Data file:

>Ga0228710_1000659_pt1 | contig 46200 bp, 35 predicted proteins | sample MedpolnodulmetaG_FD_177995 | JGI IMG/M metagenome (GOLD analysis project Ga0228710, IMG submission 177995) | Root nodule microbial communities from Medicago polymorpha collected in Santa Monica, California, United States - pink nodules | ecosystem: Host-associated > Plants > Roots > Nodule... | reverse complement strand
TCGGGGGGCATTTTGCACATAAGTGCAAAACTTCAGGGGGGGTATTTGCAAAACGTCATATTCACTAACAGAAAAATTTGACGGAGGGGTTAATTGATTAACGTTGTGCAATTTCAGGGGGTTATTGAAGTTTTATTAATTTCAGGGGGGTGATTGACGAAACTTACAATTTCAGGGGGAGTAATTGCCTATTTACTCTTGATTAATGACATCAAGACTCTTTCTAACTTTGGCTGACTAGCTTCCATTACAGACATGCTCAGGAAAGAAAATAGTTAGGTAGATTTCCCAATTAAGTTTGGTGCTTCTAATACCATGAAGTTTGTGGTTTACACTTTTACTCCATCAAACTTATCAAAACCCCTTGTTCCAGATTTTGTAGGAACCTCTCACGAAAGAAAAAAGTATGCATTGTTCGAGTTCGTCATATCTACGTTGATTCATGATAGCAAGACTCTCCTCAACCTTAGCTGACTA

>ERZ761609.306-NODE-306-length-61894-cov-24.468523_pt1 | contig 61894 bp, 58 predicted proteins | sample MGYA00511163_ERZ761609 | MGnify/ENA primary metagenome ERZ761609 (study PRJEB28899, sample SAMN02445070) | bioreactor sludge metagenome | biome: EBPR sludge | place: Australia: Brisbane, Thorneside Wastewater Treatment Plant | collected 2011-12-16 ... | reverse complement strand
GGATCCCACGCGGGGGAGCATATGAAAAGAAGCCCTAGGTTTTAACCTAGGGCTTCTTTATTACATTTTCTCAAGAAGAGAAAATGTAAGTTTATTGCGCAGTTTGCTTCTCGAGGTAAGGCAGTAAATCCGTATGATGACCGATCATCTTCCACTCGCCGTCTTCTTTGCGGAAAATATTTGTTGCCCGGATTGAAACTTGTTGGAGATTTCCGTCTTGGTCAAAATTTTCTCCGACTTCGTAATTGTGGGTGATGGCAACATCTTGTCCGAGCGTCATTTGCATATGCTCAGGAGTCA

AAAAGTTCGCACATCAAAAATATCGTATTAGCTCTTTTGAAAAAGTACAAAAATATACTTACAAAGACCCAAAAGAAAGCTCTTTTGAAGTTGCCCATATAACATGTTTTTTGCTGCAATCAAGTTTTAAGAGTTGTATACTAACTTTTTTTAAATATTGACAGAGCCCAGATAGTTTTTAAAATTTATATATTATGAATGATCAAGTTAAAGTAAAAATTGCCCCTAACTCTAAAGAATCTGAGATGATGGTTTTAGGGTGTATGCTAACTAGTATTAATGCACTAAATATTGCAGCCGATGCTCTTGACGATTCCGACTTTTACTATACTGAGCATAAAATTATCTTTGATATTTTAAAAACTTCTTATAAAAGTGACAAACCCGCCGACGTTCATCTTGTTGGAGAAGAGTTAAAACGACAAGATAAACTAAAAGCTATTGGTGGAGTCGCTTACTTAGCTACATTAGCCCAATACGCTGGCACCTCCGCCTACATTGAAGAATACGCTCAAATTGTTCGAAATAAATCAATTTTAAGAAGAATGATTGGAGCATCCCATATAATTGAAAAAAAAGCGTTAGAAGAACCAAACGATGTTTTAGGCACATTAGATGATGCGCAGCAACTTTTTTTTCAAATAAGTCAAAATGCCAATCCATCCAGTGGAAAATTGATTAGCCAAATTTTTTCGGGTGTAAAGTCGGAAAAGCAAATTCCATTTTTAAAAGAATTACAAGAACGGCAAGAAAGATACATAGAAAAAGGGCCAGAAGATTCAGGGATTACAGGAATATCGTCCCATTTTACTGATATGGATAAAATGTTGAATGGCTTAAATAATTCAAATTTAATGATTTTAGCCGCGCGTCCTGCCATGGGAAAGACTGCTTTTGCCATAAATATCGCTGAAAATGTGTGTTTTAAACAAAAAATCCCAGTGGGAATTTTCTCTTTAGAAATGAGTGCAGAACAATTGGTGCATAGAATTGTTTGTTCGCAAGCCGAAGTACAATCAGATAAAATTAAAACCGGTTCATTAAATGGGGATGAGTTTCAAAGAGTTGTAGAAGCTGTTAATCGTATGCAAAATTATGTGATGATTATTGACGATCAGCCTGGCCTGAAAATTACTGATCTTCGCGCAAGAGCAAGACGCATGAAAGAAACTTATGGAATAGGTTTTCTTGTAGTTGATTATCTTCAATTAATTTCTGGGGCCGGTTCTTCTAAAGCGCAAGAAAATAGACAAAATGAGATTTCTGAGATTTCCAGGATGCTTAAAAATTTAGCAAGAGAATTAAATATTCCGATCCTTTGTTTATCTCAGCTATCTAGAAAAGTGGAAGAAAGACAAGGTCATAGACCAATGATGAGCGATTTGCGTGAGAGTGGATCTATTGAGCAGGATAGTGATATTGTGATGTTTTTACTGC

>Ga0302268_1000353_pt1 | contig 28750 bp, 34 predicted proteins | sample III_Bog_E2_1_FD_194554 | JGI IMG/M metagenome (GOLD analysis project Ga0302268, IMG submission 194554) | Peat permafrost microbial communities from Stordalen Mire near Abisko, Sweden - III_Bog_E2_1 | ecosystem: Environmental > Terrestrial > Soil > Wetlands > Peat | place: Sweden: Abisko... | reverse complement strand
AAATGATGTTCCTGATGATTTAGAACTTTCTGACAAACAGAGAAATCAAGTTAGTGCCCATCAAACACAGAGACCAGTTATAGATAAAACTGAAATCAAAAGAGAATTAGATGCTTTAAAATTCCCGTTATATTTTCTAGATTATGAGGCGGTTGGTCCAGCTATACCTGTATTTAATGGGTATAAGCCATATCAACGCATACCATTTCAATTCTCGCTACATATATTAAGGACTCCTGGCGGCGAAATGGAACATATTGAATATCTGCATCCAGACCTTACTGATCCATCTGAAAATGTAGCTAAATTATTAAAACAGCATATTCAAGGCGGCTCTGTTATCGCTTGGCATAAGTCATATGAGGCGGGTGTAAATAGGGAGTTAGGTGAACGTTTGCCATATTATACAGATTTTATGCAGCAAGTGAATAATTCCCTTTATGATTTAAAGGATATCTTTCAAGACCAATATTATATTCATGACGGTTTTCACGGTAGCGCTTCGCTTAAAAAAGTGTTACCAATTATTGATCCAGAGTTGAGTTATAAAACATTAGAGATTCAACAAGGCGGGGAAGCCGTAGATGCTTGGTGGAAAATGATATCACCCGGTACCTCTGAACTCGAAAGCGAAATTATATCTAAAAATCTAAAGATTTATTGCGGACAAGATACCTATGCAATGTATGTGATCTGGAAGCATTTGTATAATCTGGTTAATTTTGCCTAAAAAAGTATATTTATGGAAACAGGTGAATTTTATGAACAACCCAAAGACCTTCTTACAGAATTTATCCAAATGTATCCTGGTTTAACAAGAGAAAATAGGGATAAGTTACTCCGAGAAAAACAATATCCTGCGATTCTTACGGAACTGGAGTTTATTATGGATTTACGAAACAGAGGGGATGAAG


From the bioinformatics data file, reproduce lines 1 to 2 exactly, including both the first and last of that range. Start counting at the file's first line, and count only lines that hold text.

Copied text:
>Ga0228710_1000659_pt1 | contig 46200 bp, 35 predicted proteins | sample MedpolnodulmetaG_FD_177995 | JGI IMG/M metagenome (GOLD analysis project Ga0228710, IMG submission 177995) | Root nodule microbial communities from Medicago polymorpha collected in Santa Monica, California, United States - pink nodules | ecosystem: Host-associated > Plants > Roots > Nodule... | reverse complement strand
TCGGGGGGCATTTTGCACATAAGTGCAAAACTTCAGGGGGGGTATTTGCAAAACGTCATATTCACTAACAGAAAAATTTGACGGAGGGGTTAATTGATTAACGTTGTGCAATTTCAGGGGGTTATTGAAGTTTTATTAATTTCAGGGGGGTGATTGACGAAACTTACAATTTCAGGGGGAGTAATTGCCTATTTACTCTTGATTAATGACATCAAGACTCTTTCTAACTTTGGCTGACTAGCTTCCATTACAGACATGCTCAGGAAAGAAAATAGTTAGGTAGATTTCCCAATTAAGTTTGGTGCTTCTAATACCATGAAGTTTGTGGTTTACACTTTTACTCCATCAAACTTATCAAAACCCCTTGTTCCAGATTTTGTAGGAACCTCTCACGAAAGAAAAAAGTATGCATTGTTCGAGTTCGTCATATCTACGTTGATTCATGATAGCAAGACTCTCCTCAACCTTAGCTGACTA